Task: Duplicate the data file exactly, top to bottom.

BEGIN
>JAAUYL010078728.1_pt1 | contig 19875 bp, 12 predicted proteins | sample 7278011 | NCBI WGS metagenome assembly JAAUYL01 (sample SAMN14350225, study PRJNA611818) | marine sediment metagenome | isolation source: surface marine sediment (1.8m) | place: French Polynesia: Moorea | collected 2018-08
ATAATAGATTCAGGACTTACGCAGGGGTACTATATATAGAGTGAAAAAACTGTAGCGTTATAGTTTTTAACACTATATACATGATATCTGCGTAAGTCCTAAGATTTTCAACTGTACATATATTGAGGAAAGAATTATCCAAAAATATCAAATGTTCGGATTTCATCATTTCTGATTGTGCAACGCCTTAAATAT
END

>JAAUYL010078728.1_pt1 | contig 19875 bp, 12 predicted proteins | sample 7278011 | NCBI WGS metagenome assembly JAAUYL01 (sample SAMN14350225, study PRJNA611818) | marine sediment metagenome | isolation source: surface marine sediment (1.8m) | place: French Polynesia: Moorea | collected 2018-08
ATAATAGATTCAGGACTTACGCAGGGGTACTATATATAGAGTGAAAAAACTGTAGCGTTATAGTTTTTAACACTATATACATGATATCTGCGTAAGTCCTAAGATTTTCAACTGTACATATATTGAGGAAAGAATTATCCAAAAATATCAAATGTTCGGATTTCATCATTTCTGATTGTGCAACGCCTTAAATAT